Learn HTTP – My Notes

I’m trying to write a server/API that interacts with client side API. To do that, I need to learn HTTP in depth. These are my notes from doing a deep dive into how HTTP works.

I wish there was a good tutorial where someone teaches you how to write a bunch of server integrations using HTTP requests quickly. I love to learn using muscle memory, but information related to HTTP is always very technical and dense.

My goal is to write a web app where server side Express code speaks with a SurveyJS based client side front-end efficiently.

Learning HTTP is an important step to achieving that.

WebDev Cave

HTTP Explained (Video)

It was helpful to watch this video closely before moving onto the more dense TutorialsPoint HTTP tutorial. It’s a bit boring, but we learn some important things and it preps the learner to go deeper. Specific valuable notes include:

  • HTTP is the most used protocol in the world
  • HTTP = The internet’s Postal Service
  • TCP/IP based protocol
    • To me, this means HTTP is just a checklist for communication across the internet
  • Connectionless protocol – The request for information and the response are not part of a single connection. Each request and response is a fresh connection between client and server.
  • The most reliable way to move data on the web

Request – Response Cycle

The user generates a request (HTTP Message). The request is sent to the server. The client then disconnects and waits for a response.

The server processes the request, prepares the response, establishes the connection again with the user and sends back the response in the form of a HTTP message. The server disconnects after the HTTP message is sent.

What an HTTP Message Looks Like

HTTP Request

Start line

  • METHOD – describes what to do.
    • GET | POST |DELTE | UPDATE (See below for what these all do)
  • URI – This describes where the resources we want are are.
  • Version – This tells us what version of HTTP to Use (e.g. HTTP/1.0)

Header – Key value pairs that describes language, host and the media type we are using. For example:

  • Host = www.example.com
  • Accept-language = en-us
  • Accept: text/html (image/gif, text/html etc…)

HTTP Response

Start line

  • Version – This tells us what version of HTTP to Use (e.g. HTTP/1.0)
  • Status Code – How the connection faired. See below for a more in depth description of status codes. (e.g. 404 = fail or 200 = success)

Header – Key value pairs that describes language, host and the media type we are using. For example:

  • Host = www.example.com
  • Accept-language = en-us
  • Accept: text/html (image/gif, text/html etc…)

Body – A path to where the response data is. An example would be __dirname + /events

Tutorials Point HTTP

TutorialsPoint HTTP

This HTTP tutorial is very helpful because it lays out the specifics of the technology. HTTP is actually quite simple.

HTTP Status Codes

Status codes always confused me, though after reading the tutorial, they make a lot more sense. Here’s how they break down.

  • 1xx: Informational – Status codes that begin with 1 tell the developer that things are fine and the code is just providing us information.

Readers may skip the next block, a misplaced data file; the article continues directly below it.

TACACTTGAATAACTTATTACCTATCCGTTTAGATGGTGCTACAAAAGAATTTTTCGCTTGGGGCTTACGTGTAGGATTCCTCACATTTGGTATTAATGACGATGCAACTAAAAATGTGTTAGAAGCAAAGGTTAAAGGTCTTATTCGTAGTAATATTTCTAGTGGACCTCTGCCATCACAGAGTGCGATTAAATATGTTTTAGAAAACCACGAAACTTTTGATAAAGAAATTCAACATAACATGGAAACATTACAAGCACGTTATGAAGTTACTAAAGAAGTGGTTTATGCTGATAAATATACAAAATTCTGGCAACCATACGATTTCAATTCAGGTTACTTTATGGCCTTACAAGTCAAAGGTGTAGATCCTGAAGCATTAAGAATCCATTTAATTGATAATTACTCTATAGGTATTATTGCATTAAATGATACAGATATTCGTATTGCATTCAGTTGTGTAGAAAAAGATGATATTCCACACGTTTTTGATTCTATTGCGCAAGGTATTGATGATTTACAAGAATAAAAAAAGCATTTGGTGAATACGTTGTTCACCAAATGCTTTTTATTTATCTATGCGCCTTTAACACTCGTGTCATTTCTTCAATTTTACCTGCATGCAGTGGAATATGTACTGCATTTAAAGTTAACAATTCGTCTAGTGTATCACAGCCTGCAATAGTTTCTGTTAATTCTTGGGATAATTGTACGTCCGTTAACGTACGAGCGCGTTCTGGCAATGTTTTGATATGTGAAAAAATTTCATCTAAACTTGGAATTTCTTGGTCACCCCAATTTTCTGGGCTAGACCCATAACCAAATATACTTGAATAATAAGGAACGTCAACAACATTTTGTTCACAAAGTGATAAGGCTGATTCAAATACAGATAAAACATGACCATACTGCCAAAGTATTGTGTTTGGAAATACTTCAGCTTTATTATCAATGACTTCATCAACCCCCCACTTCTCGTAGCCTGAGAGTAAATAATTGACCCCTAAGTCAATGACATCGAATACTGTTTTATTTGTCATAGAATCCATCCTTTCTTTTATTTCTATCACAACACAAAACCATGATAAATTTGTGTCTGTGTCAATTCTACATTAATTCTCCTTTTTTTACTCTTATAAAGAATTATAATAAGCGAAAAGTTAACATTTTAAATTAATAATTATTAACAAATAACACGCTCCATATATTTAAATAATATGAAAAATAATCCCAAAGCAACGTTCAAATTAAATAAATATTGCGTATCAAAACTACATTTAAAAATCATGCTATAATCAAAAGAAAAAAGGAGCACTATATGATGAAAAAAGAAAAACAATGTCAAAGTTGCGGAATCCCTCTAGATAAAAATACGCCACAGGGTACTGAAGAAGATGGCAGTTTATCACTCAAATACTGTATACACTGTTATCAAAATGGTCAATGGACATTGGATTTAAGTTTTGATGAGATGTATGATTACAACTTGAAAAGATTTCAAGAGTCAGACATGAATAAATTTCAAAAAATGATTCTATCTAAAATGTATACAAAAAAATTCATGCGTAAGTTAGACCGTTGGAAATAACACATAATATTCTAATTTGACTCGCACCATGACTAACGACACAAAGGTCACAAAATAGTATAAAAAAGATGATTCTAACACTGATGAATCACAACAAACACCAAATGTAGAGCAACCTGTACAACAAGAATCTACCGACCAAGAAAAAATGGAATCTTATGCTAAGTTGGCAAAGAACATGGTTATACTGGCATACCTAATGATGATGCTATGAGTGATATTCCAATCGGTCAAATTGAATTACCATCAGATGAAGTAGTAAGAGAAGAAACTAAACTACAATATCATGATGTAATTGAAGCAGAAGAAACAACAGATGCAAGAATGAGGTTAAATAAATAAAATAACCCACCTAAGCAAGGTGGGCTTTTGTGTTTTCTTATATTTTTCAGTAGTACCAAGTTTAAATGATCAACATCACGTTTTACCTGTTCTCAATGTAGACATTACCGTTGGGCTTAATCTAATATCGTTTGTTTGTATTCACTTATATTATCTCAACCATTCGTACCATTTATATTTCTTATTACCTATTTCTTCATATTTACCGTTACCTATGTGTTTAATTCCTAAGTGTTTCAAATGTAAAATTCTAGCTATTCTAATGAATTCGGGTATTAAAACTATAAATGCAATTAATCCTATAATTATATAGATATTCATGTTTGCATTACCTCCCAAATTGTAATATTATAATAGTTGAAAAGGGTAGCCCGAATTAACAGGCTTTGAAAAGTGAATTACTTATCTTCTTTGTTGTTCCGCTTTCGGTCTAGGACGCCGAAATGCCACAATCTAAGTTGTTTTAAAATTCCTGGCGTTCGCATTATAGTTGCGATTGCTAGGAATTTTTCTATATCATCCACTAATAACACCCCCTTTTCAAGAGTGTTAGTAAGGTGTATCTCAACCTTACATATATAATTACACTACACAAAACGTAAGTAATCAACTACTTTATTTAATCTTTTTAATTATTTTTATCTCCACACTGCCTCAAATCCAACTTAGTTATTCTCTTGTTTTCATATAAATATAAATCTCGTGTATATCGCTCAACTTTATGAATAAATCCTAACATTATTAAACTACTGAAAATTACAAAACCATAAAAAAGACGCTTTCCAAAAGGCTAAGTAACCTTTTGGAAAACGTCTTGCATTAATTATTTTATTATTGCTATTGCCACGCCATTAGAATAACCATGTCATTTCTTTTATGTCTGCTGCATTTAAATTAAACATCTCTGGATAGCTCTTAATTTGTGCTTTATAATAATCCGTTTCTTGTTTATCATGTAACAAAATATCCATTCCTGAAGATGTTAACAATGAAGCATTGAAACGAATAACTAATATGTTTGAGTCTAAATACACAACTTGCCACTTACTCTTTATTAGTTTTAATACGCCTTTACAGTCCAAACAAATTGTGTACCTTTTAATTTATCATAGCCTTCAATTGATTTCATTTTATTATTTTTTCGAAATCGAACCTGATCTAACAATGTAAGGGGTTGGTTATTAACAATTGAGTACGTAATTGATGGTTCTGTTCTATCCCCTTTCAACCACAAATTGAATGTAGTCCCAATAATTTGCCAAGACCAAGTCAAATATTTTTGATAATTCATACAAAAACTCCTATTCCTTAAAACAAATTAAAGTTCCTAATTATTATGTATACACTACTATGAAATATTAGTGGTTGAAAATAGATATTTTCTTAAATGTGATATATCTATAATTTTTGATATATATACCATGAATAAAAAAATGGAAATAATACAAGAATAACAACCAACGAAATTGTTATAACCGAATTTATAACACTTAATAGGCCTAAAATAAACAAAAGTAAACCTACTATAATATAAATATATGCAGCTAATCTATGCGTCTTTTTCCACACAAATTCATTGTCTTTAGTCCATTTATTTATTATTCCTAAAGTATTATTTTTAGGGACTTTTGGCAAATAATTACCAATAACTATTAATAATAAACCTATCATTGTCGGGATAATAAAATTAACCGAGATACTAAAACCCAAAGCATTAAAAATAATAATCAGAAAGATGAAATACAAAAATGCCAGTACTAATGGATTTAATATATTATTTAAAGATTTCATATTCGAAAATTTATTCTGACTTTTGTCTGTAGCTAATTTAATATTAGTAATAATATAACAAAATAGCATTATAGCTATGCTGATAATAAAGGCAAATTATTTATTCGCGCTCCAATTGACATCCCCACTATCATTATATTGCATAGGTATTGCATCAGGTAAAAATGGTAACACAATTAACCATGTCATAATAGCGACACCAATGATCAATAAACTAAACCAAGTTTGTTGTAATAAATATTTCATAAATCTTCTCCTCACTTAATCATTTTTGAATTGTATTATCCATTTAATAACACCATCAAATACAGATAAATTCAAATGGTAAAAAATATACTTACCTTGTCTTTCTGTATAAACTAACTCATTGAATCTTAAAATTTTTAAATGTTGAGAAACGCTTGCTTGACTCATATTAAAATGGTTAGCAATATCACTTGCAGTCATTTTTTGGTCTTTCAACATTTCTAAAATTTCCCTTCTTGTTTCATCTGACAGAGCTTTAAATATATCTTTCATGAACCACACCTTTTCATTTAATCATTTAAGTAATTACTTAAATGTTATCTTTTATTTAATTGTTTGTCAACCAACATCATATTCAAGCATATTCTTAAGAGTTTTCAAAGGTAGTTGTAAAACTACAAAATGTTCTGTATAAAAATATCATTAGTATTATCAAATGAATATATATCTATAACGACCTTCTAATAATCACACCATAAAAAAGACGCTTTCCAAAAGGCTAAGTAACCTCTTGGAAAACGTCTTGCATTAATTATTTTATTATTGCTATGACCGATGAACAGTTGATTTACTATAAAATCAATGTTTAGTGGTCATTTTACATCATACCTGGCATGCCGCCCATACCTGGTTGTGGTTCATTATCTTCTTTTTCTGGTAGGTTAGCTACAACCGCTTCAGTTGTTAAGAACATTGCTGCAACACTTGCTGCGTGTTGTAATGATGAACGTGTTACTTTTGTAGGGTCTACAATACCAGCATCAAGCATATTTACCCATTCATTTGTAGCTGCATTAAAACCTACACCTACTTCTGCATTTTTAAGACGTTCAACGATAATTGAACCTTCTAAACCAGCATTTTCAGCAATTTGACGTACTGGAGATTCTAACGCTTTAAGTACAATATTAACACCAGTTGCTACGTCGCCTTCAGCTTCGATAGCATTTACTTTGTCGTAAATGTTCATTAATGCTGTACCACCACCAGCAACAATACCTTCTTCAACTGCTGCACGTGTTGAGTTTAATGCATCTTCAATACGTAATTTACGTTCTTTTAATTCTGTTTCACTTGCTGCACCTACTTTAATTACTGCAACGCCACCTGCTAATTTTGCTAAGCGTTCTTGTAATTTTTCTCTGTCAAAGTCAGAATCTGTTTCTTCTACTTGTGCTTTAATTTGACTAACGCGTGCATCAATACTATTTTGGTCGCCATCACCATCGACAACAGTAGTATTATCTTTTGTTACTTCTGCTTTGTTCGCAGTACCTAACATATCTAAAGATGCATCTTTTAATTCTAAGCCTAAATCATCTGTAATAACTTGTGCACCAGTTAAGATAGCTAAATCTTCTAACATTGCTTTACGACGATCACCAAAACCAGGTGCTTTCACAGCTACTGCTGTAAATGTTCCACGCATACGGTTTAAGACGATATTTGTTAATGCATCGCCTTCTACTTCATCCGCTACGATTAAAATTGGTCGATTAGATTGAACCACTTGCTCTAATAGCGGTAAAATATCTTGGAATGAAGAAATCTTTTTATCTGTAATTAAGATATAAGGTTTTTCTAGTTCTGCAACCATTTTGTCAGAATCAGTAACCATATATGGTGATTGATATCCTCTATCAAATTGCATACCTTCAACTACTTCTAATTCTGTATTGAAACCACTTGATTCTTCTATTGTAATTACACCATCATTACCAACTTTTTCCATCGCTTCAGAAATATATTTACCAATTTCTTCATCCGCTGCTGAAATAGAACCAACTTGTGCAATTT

• 2xx: Success – Status codes that begin with 2 tell the developer that something has been accepted, received or understood.
  • 3xx: Redirection – Status codes that begin with 3 tell the developer that further action needs to be taken before the request can be completed
  • 4xx: Client Error – Status codes that begin with 4 tell the developer/user that the request is written incorrectly or that the request cannot be fulfilled.
  • 5xx: Server Error – Status codes that begin with 5 tell the developer/user that the server failed to do something, despite the request being a valid one.

HTTP Methods

  • GET – This retrieves information from a server based on the given URI. This should only retrieve data and have no effect on the data stored within the server
  • HEAD – This is GET but without the entity-body.
  • POST – Used when the client wants to send data to the server.
  • PUT – Requests the server stores something included in the HTTP request. The server stores the data and sends a response back tot he client saying the data has been created.
  • DELETE – Requests the server deletes a file at a specific location based on the URL. The server will delete the file and will then send a response to confirm deletion.
  • CONNECT – Used to establish a connection to a server. When the client does this, they receive a response based on the current configuration.
  • TRACE – This echos the contents of the HTTP request back to the requester. This is used for debugging purposes during development. When the server processes the request, it will send a message in response to the request.

Conclusion-ish

Ok so HTTP requests are not that complex. It’s just a computer system of interaction where the process of information is exact singular. Make a request, close communication. Create a response, close communication.

The part I’m really struggling with is how the HTTP requests are sent around using ExpressJS. That’s what I’ll focus on tomorrow.

Thank you for reading. Leave a comment below if you have some quality insights I’ve missed here. If you found this helpful, please let me know below as well.

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